The Pros and Cons of OLED Vs MicroLED

We put both OLED and MicroLED cards on the table, so now it’s time to compare the pros and cons of each technology. Starting with OLED, here are the main advantages over MicroLED:

In the list of MicroLED advantages, we can note the following advantages:

Both technologies also have their own weaknesses, the most important of which to consider when it comes to OLED:

MicroLED displays also have some serious problems:

It is clear that the competition between OLED and MicroLED technologies is about to escalate, but what does that mean for you? Should you wait for MicroLED?

Should You Wait for MicroLED?

At the time of this writing, the answer to the question of whether the MicroLED is worth waiting for is no. At least when it comes to large displays like TVs. MicroLED is now at the same stage as OLED technology just a few years ago. Manufacturing is still very expensive and manufacturers are learning to cut production costs.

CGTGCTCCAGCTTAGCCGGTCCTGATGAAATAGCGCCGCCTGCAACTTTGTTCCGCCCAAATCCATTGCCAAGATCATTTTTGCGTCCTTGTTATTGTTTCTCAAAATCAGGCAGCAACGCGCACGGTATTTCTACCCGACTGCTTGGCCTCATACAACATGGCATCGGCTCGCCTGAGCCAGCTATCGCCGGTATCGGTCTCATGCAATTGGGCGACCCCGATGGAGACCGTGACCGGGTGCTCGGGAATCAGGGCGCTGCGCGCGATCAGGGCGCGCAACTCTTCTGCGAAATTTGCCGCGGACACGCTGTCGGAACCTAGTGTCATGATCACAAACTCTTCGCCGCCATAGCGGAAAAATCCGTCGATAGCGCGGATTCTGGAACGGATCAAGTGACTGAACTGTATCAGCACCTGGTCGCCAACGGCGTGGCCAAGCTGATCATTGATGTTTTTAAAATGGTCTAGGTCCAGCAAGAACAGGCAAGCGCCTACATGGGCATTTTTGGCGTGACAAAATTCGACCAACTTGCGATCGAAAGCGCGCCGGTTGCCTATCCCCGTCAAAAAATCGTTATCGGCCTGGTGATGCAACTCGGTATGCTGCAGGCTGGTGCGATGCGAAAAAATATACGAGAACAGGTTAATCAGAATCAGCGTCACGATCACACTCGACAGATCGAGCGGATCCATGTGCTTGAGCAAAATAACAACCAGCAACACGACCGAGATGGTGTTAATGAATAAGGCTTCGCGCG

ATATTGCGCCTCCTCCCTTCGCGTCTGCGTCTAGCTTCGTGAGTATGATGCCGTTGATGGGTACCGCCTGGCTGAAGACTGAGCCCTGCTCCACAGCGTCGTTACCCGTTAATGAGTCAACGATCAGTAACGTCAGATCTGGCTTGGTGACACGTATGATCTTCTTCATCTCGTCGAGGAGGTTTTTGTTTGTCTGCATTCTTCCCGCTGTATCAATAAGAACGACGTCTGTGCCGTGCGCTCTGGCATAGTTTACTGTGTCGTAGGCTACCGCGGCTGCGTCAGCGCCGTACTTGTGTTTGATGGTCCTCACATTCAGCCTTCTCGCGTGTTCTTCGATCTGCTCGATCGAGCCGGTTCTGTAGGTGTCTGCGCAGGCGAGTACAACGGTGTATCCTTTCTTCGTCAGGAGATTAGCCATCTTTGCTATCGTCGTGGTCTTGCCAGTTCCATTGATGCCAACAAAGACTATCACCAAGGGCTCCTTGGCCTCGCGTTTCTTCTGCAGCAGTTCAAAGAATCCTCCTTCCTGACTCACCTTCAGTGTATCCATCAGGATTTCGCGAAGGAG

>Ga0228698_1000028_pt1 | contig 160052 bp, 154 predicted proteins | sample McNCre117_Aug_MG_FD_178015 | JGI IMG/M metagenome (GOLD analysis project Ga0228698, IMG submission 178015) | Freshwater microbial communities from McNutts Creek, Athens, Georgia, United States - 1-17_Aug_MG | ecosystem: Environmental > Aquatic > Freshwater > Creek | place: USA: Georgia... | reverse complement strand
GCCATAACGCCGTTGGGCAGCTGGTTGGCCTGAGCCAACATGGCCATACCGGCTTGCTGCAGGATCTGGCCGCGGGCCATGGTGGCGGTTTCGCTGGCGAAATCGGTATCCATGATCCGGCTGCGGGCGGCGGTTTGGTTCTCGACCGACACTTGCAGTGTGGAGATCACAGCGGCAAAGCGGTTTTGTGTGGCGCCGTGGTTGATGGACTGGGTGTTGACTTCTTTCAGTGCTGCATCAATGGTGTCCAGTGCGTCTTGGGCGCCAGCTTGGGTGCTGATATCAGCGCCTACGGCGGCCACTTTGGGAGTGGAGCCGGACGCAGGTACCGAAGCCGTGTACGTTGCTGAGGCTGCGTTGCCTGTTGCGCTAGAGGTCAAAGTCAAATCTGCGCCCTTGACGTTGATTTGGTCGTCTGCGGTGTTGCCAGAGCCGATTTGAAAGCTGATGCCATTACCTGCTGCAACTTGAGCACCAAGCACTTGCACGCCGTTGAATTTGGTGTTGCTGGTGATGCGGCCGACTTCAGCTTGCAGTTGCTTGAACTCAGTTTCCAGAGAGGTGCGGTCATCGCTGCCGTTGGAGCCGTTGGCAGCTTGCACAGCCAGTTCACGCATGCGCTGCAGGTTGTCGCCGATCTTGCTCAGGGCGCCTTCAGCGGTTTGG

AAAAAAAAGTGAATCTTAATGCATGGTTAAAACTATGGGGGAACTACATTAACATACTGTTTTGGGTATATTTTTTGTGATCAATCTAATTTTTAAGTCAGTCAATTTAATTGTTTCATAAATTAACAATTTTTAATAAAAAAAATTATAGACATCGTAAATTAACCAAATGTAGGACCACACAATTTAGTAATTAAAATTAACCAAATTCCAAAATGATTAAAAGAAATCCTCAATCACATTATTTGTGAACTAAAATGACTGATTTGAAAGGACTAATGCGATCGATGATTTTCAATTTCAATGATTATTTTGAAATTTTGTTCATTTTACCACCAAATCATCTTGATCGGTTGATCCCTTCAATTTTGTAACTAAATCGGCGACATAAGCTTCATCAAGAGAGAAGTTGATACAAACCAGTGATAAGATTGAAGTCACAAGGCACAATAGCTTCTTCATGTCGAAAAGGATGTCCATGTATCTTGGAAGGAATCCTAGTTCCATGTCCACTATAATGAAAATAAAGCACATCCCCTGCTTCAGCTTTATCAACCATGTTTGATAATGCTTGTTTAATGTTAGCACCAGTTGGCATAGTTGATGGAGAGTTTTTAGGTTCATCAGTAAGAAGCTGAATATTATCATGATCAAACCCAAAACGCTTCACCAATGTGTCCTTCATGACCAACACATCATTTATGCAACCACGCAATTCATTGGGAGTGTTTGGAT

As with OLED, we will first see this technology in devices such as phones and tablets. Premium tablets like the iPad Pro are likely to be the first samples anyone can buy.

Right now, when it comes to flat screen TVs, OLED is starting to show itself. Finally, they have become quite cheap, while the transition from higher-end LCDs to entry-level OLEDs is not that great. Given the significantly better display performance of OLEDs compared to LCD screens, it is not difficult to recommend them now. If you remember their existing weaknesses when it comes to longevity and image preservation.

It is also important not to forget about LCD technology. LCD TVs are plummeting in price due to the advent of OLED and MicroLED technologies. Not only that, LCD technology has yet to be improved. For example, Samsung’s QLED technology is trying to get closer to black levels and OLED performance at a lower cost. Each person must weigh all three technologies as they are.

MicroLED vs OLED: What’s the Difference?

MicroLED vs OLED: What’s the Difference?